The 7 levels, represent the 7 sacred mountain ranges.


Mingun Pahtodawgyi

An unfinished pagoda. More of a tourist attraction now, listed in the Guinness book of records as the largest “brick pile” in the world.

The earthquake of 1839 caused huge cracks in the building. Although there is a walkway to the top it’s not recommended.


The huge stone “Elephant” statue.


And with that, our adventure is over.

As we sailed back, everyone had an afternoon nap.

Bagan – Myanmar


The 2nd leg of our trip to Burma/Myanmar, Bagan.

It contains over 4000 Pagodas (and by the time I left, I felt like I’d seen every one !).

People joked about getting Pagoda’d out in Bagan, but seriously after a while, you honestly can get sick of seeing these beautifull things.

Anyway, more about the trip…


Logistics in Myanmar are a farce, so much of the travel on the trip, was done by plane rather than road.

We arrived in Bagan, and then were given the rest of the day free, so Nikki and I went out exploring on our own.

We got a taxi to the Bagan Archaeological museum. Our guide Kay offered to help organise our transport, but we said we’d be fine (a decision we’d regret later).


Inside, the museum was very atmospheric and reminded me of the Egyptian museum in Cairo.


They were doing extensive renovation work in the museum, but instead of big screens and the like, it was photocopied pages and blue-tack.


As we walked back, I saw this – Nuclear Catastrophe Overcome Pagoda ?

Couldn’t work out what that was all about, but at one level, I suppose it speaks for itself.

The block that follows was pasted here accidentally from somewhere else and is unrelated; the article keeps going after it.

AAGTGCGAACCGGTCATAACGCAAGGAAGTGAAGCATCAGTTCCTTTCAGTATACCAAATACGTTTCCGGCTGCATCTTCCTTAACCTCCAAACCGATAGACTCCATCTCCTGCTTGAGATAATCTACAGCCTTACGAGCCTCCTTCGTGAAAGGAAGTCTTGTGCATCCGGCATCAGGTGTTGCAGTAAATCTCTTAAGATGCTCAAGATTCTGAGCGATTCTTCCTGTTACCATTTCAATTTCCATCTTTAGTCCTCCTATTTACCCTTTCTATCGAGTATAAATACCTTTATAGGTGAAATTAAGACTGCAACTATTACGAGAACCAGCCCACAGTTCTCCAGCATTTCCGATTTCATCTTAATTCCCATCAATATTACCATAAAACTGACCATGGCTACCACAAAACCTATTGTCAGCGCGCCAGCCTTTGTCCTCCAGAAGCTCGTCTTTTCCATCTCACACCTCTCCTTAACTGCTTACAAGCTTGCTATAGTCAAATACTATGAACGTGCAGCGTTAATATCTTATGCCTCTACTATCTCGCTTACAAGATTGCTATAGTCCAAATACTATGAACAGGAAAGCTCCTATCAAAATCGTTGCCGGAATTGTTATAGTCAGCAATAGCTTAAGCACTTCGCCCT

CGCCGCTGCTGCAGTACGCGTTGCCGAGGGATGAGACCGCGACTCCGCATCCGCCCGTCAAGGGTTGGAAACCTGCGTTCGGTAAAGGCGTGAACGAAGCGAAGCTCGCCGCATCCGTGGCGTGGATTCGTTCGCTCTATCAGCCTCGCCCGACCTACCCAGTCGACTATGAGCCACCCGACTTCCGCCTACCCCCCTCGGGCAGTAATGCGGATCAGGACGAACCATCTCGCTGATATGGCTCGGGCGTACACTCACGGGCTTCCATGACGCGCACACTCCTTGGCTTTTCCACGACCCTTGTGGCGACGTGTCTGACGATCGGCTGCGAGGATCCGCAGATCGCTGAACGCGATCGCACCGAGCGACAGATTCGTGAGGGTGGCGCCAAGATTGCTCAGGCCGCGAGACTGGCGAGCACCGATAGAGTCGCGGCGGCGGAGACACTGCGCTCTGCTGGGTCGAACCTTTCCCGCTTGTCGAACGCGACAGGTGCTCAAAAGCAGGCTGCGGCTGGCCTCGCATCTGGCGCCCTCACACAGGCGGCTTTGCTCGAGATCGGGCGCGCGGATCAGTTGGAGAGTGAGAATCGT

The Bu Paya Pagoda is famous on the banks of the Irrawaddy river.

What should also be famous is the River View “restaurant” next to it. It had some of the worst food I’ve ever eaten.

But I was so hungry, I just ate it anyway.


We walk through the city gate, of old Bagan and its time to head home. We thought if your somewhere popular, there is bound to be lots of transport.

No there isn’t, what our guide had meant was you need to schedule a taxi to take you, and then wait until you want to come home.

We hadn’t done that, so we had to make our way back on foot, in the baking heat. We found a guy with a horse and cart, but Nikki was concerned about the well-being of the animal.

After about 3 miles, we came to a bit of a village and hired a minibus and driver. As my friend Nick would say,  we had our “hats nailed on


Back in town  near our hotel now, we decided to get something to eat and drink.

There were lots to choose from, but the sign above swung it for me.


Our next excursion is at 3pm, so an hours nap for me and a swim in the pool for Nikki.


Outside Hti Lo Min Lo Temple the architecture is impressive even before you’ve been inside.


Once inside, its even more impressive.


We got to see an example of sand painting.

The basic idea is that you take some fabric and “paint” glue onto it. Soft sand will stick to the glue.

Once you’ve done this several times, you end up with an elaborate layered picture. I didn’t buy one (which I regret now) Nikki bought one of Ubein bridge and I admire it every time I’m in her living room.


Ananda temple is one of the earliest built in the area and a fantastic snow white colour.